Non-executive directors: Getting the right guru on board

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The reasons for, and challenges of, finding the right NED to join your organisation

Time for an advisor?

When senior management is tackling the company’s growth and development, objective guidance from key advisors is a vital asset in steering the process. It’s not unusual for larger organisations to appoint a consultant for this purpose – usually a non-executive director (NED).

HR directors must consider that the wrong fit of NED in the organisation could be disastrous, with negative impact on brand and growth. The search process requires extensive research, tapping into a network of referrals and recommendations, having a thorough understanding of your organisation’s needs, culture and growth aspirations. On the counter-side, you’ve got to approach and negotiate with a candidate with an understanding of their motivations, backed up with solid data.

Individuals at the peak of their game may not be considering a career change and are likely to be very valued where they are. This does not preclude making an approach, if it’s the right one.

Motivation and persuasion

Motivation is not just about a good reward package; a desire to explore one’s professional diversity through experiences, sectors or locations count too. Work/life balance has become a key bargaining chip for those people who have attained a certain level in their career.

Some NED candidates may want to work for an established company, others a younger, emerging organisation, maybe even a non-profit. Communicating an offer to someone at the peak of their career must be undertaken with consideration, discretion and mutual respect for all parties involved. This is especially relevant if the candidate being approached is already employed by a competitor, which is not that unusual.

SMEs – don’t be left out

For those SMEs that are at a crossroads in their growth, where the next large jump is crucial but unchartered territory for a small team, then it’s time to consider hiring an NED. It can be fatal to make these decisions while being too introspective.

Be sure about what you want to accomplish for your company as it informs your expectations, what you can offer and the characteristics of the role you’re offering.

For smaller companies, investment in a permanent top-level advisor may be too steep financially. However, professional recruiters can help find someone according to your and their needs; for example: an advisor who is prepared to work part-time, a few days per month. You’d still receive the same quality of expertise but with less financial outlay.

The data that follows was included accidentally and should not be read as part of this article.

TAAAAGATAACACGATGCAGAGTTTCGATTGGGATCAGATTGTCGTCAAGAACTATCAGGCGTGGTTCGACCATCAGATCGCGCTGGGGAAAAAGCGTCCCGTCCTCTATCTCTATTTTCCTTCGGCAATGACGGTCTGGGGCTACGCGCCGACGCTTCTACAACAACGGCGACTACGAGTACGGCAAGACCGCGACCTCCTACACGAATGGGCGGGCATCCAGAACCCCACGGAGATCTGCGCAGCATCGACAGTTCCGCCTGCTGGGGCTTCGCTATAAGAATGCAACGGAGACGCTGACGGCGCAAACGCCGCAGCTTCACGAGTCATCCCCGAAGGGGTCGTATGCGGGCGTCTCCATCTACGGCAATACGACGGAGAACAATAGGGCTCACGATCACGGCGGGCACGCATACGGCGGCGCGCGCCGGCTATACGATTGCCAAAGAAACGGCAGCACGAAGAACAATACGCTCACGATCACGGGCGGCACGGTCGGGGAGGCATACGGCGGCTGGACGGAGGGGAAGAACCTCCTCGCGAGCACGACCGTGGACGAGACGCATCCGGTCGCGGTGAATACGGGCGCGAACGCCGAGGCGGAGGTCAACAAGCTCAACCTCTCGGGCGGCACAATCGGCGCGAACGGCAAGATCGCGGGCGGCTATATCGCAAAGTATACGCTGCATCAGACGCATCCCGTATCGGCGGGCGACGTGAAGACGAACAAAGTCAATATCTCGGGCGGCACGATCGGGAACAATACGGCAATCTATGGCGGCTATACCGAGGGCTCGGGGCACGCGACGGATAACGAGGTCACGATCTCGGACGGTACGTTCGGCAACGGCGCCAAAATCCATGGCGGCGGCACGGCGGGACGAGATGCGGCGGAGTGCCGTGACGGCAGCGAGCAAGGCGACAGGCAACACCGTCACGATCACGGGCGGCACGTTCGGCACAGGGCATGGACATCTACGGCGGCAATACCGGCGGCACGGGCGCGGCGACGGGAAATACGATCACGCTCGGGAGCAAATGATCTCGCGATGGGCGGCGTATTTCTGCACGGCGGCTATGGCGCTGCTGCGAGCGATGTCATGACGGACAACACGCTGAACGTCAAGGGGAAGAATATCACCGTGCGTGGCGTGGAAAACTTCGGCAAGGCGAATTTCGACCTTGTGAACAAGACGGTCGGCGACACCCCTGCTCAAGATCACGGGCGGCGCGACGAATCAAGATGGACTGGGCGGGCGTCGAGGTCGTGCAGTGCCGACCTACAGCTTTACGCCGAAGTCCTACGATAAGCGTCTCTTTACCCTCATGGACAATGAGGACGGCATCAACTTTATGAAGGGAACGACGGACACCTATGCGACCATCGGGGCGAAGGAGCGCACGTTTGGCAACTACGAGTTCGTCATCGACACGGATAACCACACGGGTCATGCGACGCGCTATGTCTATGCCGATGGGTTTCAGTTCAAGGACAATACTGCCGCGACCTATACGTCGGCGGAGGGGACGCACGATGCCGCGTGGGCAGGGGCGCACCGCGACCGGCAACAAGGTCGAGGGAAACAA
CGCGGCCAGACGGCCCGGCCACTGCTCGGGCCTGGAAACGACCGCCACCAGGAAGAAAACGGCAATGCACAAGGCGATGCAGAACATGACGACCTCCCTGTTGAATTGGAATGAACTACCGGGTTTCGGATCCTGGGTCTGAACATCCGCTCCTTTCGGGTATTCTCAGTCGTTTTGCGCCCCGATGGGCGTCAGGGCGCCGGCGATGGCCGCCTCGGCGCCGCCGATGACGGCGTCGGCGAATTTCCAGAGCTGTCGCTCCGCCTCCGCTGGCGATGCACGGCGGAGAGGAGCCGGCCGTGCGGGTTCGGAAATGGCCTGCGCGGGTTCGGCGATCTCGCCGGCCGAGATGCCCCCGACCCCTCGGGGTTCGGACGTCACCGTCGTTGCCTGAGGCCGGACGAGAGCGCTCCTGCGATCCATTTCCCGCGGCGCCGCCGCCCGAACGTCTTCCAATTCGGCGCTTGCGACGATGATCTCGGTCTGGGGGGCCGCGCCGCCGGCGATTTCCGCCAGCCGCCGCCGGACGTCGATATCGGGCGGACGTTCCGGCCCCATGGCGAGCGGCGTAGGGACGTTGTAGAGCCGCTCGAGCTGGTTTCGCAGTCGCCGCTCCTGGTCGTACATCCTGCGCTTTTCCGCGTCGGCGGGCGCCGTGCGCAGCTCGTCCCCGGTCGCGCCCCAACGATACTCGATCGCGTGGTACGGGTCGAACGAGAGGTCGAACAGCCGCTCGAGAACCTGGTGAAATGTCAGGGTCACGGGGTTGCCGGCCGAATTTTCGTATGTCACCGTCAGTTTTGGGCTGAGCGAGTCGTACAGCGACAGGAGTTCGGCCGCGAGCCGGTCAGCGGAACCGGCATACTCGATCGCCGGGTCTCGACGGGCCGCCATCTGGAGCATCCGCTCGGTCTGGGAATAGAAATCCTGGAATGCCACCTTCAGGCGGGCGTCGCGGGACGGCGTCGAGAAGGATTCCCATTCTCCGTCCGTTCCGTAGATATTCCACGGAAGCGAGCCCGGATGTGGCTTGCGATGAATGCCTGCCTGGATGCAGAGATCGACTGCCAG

Alternatively, engage a senior advisor, with all the skills and expertise you need but on a short-term basis. Make this an interim arrangement until you're ready to recruit a permanent post-holder. For some senior managers and directors this role is appealing and refreshing; they can share their experience without the commitment of being ‘permanent staff’, removed from the internal company politics. They may enjoy being an ‘external’ coach or mentor for younger staff members, which is a bonus, especially for unseasoned, smaller companies.

Companies wanting to refine and grow might consider the following:

  • Have clear targets
  • Understand what kind of business you want to be. Customer focused? Cost? Sales? Operation led? Decide what your thrust is then everyone in the business from top to bottom must embrace it
  • Be clear about strategy – be rigid about performance and where it’s weak, change it.

Hiring a top level NED offers substantial return on investment as you are getting a wealth of expertise on all the above for less than CEO salary.

The most important consideration is chemistry. Picking an advisor that fits with the company culture and people, who is open enough to understand and embrace them, makes a significant difference in the success rate of the partnership. This applies not only to what strategic advice is given, but how it is likely to be received.

A dedicated NED can be brutally direct in picking out the areas that need rethinking and revising. It’s easier to accept the honest and tough critique from someone who understands what goals you are trying to achieve. With mutual interest and respect for each other, an employer and their NED can make, rather than break their company’s future.

James Metzger is co-founder of Metzger Search and Selection

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